Am I Ready for a Dog?
by Jessi Larson
Dogs are a big commitment. Dogs are expensive. Dogs will change your lifestyle. You’ve heard the warnings. And yes, they’re all true. But don’t let the naysayers scare you. When you’re truly ready, owning a dog is the best thing in the world.
But how exactly do you know when you’re ready?
When we hold a super sweet dog in our arms, all rationale goes out the window. Before you rush out to pick out your new pup, however, make sure you meet these basic criteria.
You can be home often
The biggest challenge with new pet owners is that they underestimate just how much they have to be home for their dog. This is especially challenging when the dog is being potty trained. An 8-week-old puppy can only hold its bladder for two hours. At 12 weeks (three months), that number is three hours. It only goes up to four hours at 16 weeks (four months). Not taking your dog out sooner impedes their training, or even worse, causes health problems.
We’re not saying you have to take a leave of absence from work, but it’s important to have the option and flexibility to run home to let your dog out. Or, you have others in your home who can help out and it’s possible to rearrange schedules for your dog’s care.
If you just can’t be there for your dog this frequently, there are alternatives. You can hire a dog walker to let your pup out for you or drop them off at a doggy daycare. Be warned – neither of these options are cheap, but they do provide a very valuable service when you’re in a bind.
You want to be home often
If your social calendar is booked solid, and your evenings and weekends are filled with fun plans, it may not be time to commit to a dog just yet. Like kids, dogs will keep you tied to the house for a much greater portion of your time. It seems to be a natural progression of life for many where we slow down and start spending more time at home. If and when you reach this point, you’ll know. This is the time to consider getting a dog.
You have a solid savings account
Food, supplies, toys, treats, grooming, vet bills. Our furball friends aren’t cheap! Many expenses you can plan for. Others you cannot. Take for example, our trip to the veterinarian over Christmas when our dog Toby fell ill with pancreatitis. (Yes, apparently dogs can get pancreatitis, too. We learned something new.) That was a nice $400 bill we weren’t expecting.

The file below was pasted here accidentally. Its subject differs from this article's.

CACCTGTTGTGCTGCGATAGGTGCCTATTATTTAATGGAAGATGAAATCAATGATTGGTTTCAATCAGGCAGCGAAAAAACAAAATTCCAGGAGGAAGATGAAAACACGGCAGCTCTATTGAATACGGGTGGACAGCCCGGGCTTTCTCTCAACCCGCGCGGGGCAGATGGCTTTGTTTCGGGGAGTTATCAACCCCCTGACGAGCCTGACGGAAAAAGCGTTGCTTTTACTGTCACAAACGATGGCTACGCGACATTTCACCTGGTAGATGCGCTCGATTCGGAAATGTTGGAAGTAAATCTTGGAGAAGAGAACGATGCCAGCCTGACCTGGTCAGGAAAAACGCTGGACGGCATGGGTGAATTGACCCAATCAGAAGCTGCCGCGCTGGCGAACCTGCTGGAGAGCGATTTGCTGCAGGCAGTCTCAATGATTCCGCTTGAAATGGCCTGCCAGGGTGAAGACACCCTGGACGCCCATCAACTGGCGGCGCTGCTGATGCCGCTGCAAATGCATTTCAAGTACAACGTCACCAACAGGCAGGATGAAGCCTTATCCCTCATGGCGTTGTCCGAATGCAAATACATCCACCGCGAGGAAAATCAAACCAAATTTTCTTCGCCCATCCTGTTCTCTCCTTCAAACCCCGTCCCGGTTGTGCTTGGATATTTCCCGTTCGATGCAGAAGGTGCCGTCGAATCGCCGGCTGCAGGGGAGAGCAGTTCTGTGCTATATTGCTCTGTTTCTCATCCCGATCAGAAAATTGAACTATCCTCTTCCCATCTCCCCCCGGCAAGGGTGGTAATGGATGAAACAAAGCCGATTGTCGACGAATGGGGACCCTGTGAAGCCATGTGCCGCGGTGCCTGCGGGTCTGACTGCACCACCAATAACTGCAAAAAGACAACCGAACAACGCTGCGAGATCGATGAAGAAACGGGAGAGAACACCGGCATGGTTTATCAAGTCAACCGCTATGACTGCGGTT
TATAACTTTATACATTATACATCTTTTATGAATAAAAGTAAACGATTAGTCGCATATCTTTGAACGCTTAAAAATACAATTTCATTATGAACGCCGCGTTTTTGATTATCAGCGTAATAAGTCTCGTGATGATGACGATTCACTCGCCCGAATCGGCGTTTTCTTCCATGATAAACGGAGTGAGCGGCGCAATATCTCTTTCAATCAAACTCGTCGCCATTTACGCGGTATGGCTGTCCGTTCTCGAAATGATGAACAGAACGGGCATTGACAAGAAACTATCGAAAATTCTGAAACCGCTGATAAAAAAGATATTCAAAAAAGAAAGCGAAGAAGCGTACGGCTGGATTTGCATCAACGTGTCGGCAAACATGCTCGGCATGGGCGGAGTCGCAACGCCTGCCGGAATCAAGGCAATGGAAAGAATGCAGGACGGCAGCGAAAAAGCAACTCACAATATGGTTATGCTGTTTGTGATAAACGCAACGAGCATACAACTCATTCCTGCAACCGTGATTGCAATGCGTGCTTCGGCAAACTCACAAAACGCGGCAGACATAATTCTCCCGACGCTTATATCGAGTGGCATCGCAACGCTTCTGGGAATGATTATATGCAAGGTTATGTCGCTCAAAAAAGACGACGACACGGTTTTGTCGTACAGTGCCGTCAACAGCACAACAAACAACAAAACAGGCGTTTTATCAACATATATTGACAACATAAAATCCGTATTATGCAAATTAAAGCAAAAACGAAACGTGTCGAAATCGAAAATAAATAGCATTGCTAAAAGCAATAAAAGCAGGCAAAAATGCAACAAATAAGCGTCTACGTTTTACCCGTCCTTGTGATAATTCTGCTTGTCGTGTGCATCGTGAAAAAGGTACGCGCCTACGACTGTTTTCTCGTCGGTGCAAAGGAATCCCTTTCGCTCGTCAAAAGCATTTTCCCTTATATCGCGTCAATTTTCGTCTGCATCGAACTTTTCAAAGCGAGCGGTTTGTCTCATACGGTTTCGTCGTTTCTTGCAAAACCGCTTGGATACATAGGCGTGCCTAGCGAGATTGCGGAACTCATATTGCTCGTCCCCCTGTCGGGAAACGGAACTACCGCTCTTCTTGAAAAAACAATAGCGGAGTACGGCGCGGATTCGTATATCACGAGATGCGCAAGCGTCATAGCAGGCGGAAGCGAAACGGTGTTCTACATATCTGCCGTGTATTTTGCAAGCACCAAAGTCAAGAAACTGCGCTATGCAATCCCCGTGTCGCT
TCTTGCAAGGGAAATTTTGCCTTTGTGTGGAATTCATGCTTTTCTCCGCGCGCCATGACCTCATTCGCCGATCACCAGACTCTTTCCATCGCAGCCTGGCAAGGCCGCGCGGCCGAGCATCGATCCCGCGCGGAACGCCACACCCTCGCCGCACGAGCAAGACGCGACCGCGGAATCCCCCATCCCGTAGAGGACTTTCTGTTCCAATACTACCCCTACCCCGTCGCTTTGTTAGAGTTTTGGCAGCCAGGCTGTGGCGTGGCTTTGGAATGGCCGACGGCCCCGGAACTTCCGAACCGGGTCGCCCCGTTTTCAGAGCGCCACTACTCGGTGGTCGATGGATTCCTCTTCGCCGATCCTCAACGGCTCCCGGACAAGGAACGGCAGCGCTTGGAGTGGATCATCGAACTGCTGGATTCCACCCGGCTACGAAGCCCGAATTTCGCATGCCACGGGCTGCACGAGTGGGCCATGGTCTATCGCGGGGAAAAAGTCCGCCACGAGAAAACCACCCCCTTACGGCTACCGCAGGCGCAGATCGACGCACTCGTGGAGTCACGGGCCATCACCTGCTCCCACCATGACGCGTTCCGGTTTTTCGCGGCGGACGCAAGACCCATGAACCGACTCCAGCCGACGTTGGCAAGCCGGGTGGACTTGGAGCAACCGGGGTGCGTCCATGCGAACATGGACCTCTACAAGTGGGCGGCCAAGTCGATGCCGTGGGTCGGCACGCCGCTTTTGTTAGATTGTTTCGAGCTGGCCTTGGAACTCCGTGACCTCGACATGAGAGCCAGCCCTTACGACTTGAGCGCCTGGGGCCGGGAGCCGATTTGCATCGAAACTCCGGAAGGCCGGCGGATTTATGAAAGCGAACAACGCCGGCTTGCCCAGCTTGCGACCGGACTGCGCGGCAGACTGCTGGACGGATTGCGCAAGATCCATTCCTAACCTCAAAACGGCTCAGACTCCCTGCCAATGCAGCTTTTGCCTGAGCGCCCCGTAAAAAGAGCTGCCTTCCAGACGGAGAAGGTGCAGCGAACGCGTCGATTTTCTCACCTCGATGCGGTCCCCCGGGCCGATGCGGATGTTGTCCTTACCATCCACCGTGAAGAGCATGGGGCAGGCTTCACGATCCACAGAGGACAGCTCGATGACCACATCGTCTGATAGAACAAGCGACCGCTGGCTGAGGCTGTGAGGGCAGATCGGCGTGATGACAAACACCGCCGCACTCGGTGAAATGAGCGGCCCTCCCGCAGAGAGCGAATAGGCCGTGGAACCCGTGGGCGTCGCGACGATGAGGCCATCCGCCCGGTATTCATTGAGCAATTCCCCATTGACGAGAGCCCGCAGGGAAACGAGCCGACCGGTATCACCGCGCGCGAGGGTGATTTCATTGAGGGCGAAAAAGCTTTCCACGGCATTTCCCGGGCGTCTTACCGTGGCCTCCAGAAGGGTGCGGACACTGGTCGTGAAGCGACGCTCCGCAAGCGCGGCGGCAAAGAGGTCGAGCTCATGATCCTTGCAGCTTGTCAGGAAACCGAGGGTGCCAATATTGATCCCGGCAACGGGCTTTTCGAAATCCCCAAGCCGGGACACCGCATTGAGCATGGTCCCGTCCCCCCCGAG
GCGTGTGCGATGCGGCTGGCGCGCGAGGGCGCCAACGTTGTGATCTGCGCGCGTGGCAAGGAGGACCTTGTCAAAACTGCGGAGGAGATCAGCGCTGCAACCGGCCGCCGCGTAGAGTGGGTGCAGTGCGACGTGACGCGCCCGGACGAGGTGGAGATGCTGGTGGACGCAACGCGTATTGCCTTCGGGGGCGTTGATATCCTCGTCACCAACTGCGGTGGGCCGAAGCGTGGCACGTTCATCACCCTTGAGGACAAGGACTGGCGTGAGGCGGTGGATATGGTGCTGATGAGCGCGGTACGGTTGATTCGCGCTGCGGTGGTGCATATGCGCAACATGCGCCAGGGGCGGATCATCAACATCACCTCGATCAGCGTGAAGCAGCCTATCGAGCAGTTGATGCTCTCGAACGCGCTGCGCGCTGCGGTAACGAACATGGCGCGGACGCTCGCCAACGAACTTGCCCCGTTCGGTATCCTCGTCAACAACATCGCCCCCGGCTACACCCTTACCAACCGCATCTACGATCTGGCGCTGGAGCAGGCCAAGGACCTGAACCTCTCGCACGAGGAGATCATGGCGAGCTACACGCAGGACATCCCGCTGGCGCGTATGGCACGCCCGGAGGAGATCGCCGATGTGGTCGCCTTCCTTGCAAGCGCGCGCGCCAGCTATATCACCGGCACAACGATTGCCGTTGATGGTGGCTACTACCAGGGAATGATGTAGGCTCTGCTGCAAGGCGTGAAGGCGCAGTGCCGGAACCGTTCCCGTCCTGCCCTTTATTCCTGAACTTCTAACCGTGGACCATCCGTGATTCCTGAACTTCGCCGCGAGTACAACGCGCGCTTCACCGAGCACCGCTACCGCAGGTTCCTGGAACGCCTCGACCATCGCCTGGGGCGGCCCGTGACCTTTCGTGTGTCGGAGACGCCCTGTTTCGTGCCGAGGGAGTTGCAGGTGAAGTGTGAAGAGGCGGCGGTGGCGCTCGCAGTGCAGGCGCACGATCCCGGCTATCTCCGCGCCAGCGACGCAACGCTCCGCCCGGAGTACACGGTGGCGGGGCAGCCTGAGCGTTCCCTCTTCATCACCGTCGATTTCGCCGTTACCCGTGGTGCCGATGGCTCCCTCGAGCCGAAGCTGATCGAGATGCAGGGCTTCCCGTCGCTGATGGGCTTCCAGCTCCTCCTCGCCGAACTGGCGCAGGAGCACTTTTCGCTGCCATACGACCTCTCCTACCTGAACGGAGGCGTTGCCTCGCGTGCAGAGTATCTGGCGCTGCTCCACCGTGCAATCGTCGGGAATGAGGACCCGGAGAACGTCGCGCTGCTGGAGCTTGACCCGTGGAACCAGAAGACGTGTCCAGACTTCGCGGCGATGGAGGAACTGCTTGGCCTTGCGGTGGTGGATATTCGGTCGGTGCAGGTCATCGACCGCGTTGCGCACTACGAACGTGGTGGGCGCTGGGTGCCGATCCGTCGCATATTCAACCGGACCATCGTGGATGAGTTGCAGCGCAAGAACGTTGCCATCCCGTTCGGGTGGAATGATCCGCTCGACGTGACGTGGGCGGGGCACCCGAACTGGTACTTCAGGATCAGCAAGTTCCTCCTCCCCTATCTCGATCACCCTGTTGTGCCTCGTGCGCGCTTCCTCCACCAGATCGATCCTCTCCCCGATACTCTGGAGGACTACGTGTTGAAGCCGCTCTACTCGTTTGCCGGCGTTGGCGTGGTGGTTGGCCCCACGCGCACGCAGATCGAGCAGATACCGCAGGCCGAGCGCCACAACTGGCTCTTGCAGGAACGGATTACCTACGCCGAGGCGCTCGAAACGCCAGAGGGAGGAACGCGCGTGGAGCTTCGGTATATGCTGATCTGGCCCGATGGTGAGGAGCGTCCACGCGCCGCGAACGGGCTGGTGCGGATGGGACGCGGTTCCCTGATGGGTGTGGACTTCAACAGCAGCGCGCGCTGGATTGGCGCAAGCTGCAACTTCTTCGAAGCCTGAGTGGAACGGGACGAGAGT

Before you get a dog, make sure you’re in an OK place financially and have some extra dough in the bank in case of doggy emergencies. Believe us, they will happen.
Speaking of that, you can mitigate the risk by purchasing pet health insurance. Our friends over at Canine Journal put together an in-depth analysis of what this is, how it can help you and which providers are the best. Very helpful!
You’ve spent time around dogs
This may sound like a silly question. Everyone has been around dogs before. But have you really spent time with them? Like had to let them out, feed them, clean up their doo-doo, take them on walks? It’s a whole lot of work, my friend.
If you haven’t spent an extended period of time with a dog, we highly recommend petsitting for a friend or family. See what it’s like and whether you’re up for it.
You aren’t allergic
Before you welcome a dog into your home, you’ll definitely want to check whether you or a person in the house is allergic. Believe us, it is so painful to have to return a dog due to allergies. Just last year a co-worker of mine adopted a super sweet Corgi/Labrador mix named Minnie, spent a week bonding and then realized her husband was highly allergic to dogs. They sadly had to give up Minnie. She went to a very loving home and has a great life, but the whole ordeal was incredibly painful for my co-worker and her husband. Avoid this possible situation by getting tested for allergies first.
You’re OK with messiness
Dogs are sooooo messy. Having grown up with an energetic Chocolate Lab, I knew this, but it’s not until you have your own home (one you’re solely responsible for cleaning and maintaining!) that it really sinks in. If you have a dog who sheds, the hair is EVERYWHERE. Then there’s the slobber and the drool. And the digging into things. And creating a general mess everywhere they go.
As dog owners, we can definitely do our part to keep the house clean and tidy, but you just have to accept that things will never be pristine. Like ever.
You can commit for 10+ years
If all goes as planned, dogs live a good decade, sometimes more for smaller breeds. That’s a big chunk of your life. When you map out your next 10 years, do you see a dog there by your side? The answer must be a resounding “yes”!
So how did you do? Did you answer “Yes” to all of these? If you did, congratulations, you are ready to get a dog! If you said “No” to some, don’t fret – the timing might not be right just yet or you have a little more research to do. Also, don’t forget to trust your gut. Your instinct will steer you in the right direction!